The first thing that comes to mind when one mentions “Sentosa Island” is fun, adventure and happiness. Very few tourists know that before 1972, these islands were called as “Palau Belakang Mati” – which meant “The island of the dead”. A visit to the “Images of Singapore” and the “Surrender Chambers” in fort Siloso would elaborate the dark history of this island which has become the hub of fun and happiness in Singapore.
For a detailed itinerary of my Singapore trip read my following blog
Day 2 of our Singapore trip was action packed as we had many attractions to cover. We visited “The Merlion park” (for more details read my blog) , the Thian Hock Keng Temple ( for more details read my blog) and National Orchid Garden ( for more details read my blog) during the morning of Day -2 of our Singapore trip. Post lunch we took the “Mount Faber – Sentosa Cable car ride” (for more details read my blog) to reach Sentosa Island. In Sentosa islands, we visited the “Underwater World” (for more details read my blog) first and then headed to the “Images of Singapore” and “Surrender chambers” in Silosa fort.
We were surprised to see long queues for “Underwater World”, the 4D shows and other fun activities and very few tourists lining up the “Images of Singapore” and “Surrender chambers”. It is a bit frustrating to see tourists visit a place and not take the effort to understand the history associated with that place :(.
“Images of Singapore” and “Surrender Chambers” are beautifully created to take us through the history of Singapore. The re-creation walks us through the 3 centuries of Singapore history.
Ticket Prices: Adult – $6; Children – $4.50
The walk through takes us back to the ancient times, when Singapore was nothing more than a dense jungle inhabited by tigers and other wild animals. But is was not long before that the island’s unique location made it a crossroads for seafaring traders and adventurers. By the 14th century, the island, then know as Temasek, had become the hub of an East-West trade route travelled by the Malay. Chinese, Arabs, Indians and others.
By 1800, Singapore had transformed into a Malay fishing village. The Malays, descendants of the “Orang Laut” (or sea gypsies) were present in Singapore from early in the island’s history. Just prior to the colonial era, the mouth of the Singapore River was home to a Malay fishing village like the one shown in the photos below. The Malay villagers lived on fish and food they gathered in the jungle.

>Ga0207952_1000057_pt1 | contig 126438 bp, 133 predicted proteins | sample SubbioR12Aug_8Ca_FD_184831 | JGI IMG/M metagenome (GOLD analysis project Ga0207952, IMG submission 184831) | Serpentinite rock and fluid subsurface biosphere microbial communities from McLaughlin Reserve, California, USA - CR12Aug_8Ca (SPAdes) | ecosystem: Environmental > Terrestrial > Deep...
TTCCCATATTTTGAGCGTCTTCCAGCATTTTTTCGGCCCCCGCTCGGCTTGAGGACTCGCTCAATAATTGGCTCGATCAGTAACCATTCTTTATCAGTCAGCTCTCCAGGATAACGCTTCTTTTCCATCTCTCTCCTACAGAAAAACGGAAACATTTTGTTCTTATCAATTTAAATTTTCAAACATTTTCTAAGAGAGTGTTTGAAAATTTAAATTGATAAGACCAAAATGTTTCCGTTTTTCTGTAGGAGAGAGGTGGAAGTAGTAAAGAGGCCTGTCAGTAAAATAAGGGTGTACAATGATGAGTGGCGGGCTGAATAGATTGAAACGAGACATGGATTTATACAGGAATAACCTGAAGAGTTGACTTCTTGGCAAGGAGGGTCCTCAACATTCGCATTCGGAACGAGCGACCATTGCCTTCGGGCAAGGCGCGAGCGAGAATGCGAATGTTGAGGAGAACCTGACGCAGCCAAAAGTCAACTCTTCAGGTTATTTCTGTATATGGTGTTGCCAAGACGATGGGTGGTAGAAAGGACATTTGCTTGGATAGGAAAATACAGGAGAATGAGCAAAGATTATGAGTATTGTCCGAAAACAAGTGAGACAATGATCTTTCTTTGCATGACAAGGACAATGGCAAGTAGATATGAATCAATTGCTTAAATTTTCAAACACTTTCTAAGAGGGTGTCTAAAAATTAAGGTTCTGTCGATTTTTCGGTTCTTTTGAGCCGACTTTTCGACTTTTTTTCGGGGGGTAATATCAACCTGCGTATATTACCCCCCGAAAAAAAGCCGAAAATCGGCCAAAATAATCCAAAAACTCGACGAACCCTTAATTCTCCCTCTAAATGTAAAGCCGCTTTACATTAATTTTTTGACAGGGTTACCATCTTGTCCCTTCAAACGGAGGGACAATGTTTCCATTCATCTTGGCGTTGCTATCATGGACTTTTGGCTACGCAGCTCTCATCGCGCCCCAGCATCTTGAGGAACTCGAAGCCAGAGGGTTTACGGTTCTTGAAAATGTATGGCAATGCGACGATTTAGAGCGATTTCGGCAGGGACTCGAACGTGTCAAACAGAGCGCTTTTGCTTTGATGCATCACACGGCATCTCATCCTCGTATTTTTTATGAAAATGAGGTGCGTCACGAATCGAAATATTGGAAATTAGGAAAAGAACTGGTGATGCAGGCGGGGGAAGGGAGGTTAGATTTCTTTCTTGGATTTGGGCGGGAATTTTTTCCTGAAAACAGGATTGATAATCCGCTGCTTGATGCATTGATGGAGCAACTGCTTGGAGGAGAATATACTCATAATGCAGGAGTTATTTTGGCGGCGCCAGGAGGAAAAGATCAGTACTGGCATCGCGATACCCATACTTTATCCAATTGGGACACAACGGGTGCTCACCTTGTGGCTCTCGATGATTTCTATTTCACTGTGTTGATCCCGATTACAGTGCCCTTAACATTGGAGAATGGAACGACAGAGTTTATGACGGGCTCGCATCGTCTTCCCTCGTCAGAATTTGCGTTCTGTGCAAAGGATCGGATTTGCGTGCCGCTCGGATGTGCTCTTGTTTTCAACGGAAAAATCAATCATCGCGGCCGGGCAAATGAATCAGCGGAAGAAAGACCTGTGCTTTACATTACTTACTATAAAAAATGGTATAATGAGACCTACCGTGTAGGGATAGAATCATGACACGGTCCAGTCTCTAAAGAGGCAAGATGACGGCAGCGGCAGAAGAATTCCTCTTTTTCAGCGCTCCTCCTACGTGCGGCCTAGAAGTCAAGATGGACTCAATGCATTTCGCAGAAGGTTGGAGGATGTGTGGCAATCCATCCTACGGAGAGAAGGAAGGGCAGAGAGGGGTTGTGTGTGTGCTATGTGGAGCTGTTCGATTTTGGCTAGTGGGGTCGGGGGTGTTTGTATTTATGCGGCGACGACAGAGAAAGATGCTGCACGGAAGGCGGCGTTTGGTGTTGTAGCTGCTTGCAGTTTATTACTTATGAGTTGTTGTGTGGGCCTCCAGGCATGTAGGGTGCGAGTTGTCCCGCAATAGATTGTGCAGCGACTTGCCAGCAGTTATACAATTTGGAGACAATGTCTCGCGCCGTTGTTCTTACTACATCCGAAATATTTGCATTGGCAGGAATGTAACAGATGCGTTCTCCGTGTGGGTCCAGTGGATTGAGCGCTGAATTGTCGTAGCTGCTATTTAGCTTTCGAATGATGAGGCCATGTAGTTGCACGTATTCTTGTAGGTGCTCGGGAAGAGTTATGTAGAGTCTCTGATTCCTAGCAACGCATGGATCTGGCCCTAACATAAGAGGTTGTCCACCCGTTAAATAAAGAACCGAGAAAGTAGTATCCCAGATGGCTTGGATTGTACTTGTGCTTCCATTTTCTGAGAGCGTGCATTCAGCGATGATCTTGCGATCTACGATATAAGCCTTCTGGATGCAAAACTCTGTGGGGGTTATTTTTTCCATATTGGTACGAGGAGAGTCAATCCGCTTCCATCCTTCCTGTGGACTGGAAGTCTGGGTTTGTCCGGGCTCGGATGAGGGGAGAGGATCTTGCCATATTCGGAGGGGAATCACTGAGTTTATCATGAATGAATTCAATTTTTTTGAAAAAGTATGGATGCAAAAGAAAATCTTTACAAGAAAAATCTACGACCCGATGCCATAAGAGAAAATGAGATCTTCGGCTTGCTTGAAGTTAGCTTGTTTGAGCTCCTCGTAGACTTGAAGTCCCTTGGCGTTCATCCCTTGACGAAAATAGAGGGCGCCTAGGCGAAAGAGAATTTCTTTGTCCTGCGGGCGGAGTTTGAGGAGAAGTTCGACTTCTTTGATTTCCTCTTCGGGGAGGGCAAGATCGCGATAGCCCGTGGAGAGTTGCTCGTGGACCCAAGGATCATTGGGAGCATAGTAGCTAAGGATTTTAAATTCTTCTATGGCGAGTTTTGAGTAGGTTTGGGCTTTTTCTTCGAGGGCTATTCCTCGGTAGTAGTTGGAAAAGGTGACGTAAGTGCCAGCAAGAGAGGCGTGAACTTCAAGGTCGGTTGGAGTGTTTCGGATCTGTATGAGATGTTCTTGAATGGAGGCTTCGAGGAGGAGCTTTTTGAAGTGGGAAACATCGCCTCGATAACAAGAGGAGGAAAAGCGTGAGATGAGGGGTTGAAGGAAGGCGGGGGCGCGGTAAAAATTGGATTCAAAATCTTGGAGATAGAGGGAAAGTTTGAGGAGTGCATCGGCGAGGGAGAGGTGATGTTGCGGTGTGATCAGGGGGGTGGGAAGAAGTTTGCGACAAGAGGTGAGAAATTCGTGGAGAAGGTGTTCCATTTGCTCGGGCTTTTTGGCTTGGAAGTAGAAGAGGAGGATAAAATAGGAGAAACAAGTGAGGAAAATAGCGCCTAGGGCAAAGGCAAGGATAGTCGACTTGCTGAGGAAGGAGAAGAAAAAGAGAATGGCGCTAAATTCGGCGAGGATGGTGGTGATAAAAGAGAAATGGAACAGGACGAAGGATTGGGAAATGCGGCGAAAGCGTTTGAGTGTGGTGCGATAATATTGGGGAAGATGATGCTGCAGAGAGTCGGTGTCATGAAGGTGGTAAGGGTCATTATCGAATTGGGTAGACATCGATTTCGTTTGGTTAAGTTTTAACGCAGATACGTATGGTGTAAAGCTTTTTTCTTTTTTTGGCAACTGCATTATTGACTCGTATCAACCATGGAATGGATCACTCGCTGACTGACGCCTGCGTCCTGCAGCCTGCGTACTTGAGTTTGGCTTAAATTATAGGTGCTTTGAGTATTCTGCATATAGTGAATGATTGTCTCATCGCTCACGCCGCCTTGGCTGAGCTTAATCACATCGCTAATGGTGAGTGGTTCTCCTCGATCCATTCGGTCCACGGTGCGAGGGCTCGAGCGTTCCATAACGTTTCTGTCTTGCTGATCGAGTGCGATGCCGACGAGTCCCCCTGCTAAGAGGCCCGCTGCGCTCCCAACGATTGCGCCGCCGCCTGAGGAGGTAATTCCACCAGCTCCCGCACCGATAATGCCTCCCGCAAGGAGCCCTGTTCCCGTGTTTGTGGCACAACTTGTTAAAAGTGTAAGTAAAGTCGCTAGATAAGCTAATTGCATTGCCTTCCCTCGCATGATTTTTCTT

The birth of Modern Singapore (1819)
In January 1819, a British official names Sir Stamford Raffles arrived in Singapore with a dream of creating a port for his country. This dream became reality on February 6, 1819, when Raffles signed a treaty with Malay rulers Sultan Hussein Shah and Temenggong Adbul Rahman, granting the British the right to establish their trading post. With his meeting of cultures, modern Singapore was born.
Storm Clouds Gather:
By the 1930’s, Singapore was a country struggling to find itself. The colonial rule of the British was beginning to be questioned, even within Empress place. Then, Japan invaded China and Singapore had to face the possibility of war.
Life during the occupation (1942 – 1945)
The years under Japanese occupation were some of the darkest in Singapore’s history. Thousands of Europeans were interred on the island, and Malay and Indian troops who refused to transfer their allegiance to the Japanese were executed. The Chinese faced especially harsh treatment because of their support of China in its struggle against Japan. Still, the people of Singapore endured and never gave up hope.
As you continue walking through the images of Singapore, you will get to see the scenes recreated to highlight the current lifestyle in Singapore.
A trip to the “Images of Singapore” and “Surrender Chambers” is a must for anyone who would like to know the history of this great nation. I was truly impressed by the development that the country has been able to achieve after 1950’s.
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